In an embodiment, an inventory manager at a server receives vendor resource data and vendor logic from vendors, receives customer resource data from customers, builds pages based on the customer resource data and the vendor resource data, sends the pages to a customer, and invokes the vendor logic in response to a request from the customer. The customer uses the page to make the request. The page may describe both the current inventory of resources at the customer (based on the customer resource data) and resources that are available for purchase from the vendors (based on the vendor resource data). In various embodiments, the vendor logic sends a purchase request for the resource to the vendor, requests information from the vendor, or registers the customer with the vendor. If a determination is made that a new resource is needed, either by the customer or by an orchestration manager at the server by analyzing the customer resource data and rules for purchasing new resources, then the vendor logic sends a purchase request to the vendor for the new resource.
Referring to the Drawing, wherein like numbers denote like parts throughout the several views,
The computer system 100 contains one or more general-purpose programmable central processing units (CPUs) 101A, 101B, 101C, and 101D, herein generically referred to as a processor 101. In an embodiment, the computer system 100 contains multiple processors typical of a relatively large system; however, in another embodiment the computer system 100 may alternatively be a single CPU system. Each processor 101 executes instructions stored in the main memory 102 and may include one or more levels of on-board cache.
The main memory 102 is a random-access semiconductor memory for storing data and programs. The main memory 102 is conceptually a single monolithic entity, but in other embodiments the main memory 102 is a more complex arrangement, such as a hierarchy of caches and other memory devices. For example, memory may exist in multiple levels of caches, and these caches may be further divided by function, so that one cache holds instructions while another holds non-instruction data, which is used by the processor or processors. Memory may be further distributed and associated with different CPUs or sets of CPUs, as is known in any of various so-called non-uniform memory access (NUMA) computer architectures.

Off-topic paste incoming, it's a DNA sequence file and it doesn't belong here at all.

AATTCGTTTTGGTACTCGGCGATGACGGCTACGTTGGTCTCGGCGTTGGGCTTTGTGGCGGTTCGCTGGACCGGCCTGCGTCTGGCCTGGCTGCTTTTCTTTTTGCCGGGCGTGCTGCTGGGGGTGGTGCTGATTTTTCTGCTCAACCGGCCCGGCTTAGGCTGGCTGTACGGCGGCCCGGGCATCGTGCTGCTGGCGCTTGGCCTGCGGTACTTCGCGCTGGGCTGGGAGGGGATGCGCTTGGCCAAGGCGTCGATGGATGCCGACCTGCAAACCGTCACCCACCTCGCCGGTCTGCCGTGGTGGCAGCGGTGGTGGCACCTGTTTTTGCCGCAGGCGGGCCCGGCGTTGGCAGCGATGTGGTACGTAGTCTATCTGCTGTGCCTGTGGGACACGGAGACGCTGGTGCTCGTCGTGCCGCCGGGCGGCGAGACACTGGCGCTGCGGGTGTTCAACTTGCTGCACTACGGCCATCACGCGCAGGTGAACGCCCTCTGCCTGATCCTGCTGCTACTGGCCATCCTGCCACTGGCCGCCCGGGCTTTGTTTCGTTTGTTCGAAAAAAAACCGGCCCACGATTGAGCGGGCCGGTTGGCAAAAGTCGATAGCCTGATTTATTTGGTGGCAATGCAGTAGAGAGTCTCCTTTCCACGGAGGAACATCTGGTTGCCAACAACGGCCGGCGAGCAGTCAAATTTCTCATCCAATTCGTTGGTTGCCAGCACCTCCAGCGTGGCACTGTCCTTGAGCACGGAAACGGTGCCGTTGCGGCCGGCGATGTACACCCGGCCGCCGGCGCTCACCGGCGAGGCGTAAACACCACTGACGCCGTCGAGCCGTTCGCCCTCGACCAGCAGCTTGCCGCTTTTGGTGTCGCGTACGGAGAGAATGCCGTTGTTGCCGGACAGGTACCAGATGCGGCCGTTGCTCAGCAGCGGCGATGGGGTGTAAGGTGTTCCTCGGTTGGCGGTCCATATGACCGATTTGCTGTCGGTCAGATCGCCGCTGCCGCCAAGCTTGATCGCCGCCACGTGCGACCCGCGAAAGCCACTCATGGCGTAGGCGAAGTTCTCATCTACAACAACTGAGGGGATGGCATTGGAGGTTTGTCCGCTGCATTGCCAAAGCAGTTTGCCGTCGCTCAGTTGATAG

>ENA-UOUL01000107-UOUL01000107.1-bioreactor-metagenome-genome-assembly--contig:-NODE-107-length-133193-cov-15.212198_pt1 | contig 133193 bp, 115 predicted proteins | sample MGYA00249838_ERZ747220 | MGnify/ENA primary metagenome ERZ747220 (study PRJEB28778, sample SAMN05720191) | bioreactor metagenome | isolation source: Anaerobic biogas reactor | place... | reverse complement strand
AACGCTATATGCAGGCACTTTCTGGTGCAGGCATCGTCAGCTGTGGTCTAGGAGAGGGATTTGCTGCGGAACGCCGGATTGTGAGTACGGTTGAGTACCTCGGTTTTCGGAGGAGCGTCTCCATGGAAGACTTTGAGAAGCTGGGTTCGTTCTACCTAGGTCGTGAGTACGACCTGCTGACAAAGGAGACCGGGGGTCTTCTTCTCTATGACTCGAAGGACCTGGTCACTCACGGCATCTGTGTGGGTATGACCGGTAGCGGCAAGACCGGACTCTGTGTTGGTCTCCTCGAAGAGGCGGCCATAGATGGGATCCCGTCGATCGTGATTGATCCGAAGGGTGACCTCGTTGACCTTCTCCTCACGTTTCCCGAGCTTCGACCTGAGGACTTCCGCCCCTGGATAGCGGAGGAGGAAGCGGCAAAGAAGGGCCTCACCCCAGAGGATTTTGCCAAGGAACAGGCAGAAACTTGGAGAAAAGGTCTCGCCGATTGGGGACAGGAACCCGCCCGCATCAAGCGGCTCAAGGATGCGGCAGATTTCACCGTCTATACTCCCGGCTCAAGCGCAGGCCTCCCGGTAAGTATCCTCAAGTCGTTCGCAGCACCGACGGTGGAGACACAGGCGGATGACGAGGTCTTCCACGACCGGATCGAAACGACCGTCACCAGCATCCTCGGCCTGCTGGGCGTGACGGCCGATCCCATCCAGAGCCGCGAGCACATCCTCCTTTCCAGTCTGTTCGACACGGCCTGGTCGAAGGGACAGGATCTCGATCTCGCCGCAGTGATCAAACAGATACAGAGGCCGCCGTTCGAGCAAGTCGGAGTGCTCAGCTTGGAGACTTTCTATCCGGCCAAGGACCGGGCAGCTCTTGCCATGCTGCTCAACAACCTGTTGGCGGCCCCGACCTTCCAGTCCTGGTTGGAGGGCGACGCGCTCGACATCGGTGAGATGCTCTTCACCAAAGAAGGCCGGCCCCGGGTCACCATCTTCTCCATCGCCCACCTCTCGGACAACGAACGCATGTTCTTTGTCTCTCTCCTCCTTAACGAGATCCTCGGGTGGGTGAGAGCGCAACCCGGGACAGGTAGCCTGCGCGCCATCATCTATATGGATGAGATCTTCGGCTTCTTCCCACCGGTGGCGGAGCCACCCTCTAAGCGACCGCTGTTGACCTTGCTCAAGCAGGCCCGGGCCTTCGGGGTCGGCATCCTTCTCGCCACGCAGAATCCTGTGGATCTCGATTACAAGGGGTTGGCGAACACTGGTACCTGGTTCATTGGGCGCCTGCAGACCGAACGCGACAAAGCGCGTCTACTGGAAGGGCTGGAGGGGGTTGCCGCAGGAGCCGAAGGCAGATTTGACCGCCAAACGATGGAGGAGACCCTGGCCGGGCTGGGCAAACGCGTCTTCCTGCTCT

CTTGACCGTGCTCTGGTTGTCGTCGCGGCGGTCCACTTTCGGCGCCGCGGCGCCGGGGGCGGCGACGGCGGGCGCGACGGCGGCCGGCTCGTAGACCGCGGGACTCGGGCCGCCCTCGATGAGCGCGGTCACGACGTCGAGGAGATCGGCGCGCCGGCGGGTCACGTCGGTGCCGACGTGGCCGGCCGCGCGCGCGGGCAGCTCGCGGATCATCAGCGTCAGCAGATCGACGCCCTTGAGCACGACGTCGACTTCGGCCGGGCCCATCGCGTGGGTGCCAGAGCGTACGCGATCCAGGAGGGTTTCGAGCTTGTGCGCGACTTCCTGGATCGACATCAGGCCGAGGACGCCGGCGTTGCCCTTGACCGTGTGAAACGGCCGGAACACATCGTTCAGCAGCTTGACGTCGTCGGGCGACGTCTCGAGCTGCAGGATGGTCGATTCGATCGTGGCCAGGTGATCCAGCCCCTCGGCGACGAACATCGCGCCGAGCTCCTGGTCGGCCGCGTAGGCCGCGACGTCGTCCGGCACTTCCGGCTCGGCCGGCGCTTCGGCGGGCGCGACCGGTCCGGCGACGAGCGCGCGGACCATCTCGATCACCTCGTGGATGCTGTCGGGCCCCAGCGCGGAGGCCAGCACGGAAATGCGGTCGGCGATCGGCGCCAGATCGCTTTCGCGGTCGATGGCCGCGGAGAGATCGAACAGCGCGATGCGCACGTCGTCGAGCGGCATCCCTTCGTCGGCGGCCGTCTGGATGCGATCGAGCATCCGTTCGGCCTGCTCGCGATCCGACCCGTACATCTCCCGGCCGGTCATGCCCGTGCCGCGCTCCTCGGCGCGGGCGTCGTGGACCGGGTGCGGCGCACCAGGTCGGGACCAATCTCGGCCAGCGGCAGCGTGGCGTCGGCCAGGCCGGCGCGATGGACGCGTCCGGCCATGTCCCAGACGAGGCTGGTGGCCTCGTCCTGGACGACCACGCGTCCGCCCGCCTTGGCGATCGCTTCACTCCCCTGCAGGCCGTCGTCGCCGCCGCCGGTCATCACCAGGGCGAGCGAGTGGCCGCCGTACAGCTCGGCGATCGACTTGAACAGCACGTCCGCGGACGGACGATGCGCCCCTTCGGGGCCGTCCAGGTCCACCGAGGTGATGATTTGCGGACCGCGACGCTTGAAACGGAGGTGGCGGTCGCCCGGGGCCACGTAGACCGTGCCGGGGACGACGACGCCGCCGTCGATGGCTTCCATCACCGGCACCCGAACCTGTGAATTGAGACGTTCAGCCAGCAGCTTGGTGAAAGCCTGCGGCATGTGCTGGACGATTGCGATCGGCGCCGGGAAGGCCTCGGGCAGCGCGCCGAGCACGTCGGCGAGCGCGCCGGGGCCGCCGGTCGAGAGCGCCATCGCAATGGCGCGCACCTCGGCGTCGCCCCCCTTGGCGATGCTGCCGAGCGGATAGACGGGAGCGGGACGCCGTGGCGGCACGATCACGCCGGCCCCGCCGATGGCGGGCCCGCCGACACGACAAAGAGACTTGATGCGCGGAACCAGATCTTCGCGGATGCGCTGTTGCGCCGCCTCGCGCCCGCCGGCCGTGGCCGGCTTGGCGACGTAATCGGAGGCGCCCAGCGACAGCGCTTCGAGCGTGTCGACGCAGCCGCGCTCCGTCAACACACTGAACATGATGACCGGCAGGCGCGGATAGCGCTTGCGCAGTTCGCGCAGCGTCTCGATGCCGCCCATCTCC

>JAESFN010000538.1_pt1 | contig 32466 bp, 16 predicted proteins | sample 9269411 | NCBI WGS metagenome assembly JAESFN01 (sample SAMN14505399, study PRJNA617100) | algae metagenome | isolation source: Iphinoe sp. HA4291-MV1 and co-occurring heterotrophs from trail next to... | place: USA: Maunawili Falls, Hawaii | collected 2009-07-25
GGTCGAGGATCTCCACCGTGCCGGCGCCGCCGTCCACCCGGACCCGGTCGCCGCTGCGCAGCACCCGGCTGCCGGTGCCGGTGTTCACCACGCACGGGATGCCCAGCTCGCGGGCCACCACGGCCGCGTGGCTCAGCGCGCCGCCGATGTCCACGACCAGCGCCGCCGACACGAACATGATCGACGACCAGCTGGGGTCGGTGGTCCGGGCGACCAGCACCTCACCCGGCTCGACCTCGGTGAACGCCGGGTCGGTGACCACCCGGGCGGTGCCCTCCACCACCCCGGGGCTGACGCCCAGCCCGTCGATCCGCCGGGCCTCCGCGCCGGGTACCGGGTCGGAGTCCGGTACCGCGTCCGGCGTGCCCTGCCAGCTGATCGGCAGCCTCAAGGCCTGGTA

The memory 102 includes orchestration data 150, customer resource data 154, a vendor plug-in 156, an orchestration manager 158, an inventory manager 160, and a page 162. Although the orchestration data 150, the customer resource data 154, the vendor plug-in 156, the orchestration manager 158, the inventory manager 160, and the page 162 are illustrated as being contained within the memory 102 in the computer system 100, in other embodiments some or all of them may be on different computer systems and may be accessed remotely, e.g., via the network 130. The computer system 100 may use virtual addressing mechanisms that allow the programs of the computer system 100 to behave as if they only have access to a large, single storage entity instead of access to multiple, smaller storage entities. Thus, while the orchestration data 150, the customer resource data 154, the vendor plug-in 156, the orchestration manager 158, the inventory manager 160, and the page 162 are illustrated as being contained within the main memory 102, these elements are not necessarily all completely contained in the same storage device at the same time. Further, although the orchestration data 150, the customer resource data 154, the vendor plug-in 156, the orchestration manager 158, the inventory manager 160, and the page 162 are illustrated as being separate entities, in other embodiments some of them, or portions of some of them, may be packaged together.
The orchestration data 150 includes customer rules that govern the circumstances under which the orchestration manager 158 coordinates the purchase of new resources for the customer 132, as further described below with reference to
The inventory manager 160 builds the page 162 using data from the vendor plug-in 156 and the customer resource data 154 and sends the page 162 to the client 133 at the customer 132. The page 162 may be implemented via HTML (Hypertext Markup Language), XML, or any other appropriate markup language. These embodiments may be desireable because the standard-based markup languages and pages allow for easy data exchange between heterogeneous systems. However, embodiments using proprietary data exchange formats and custom GUI “pages” are also within the scope of the present invention. In an embodiment, the inventory manager 160 includes instructions capable of executing on the processor 101 or statements capable of being interpreted by instructions executing on the processor 101 to perform the functions as further described below with reference to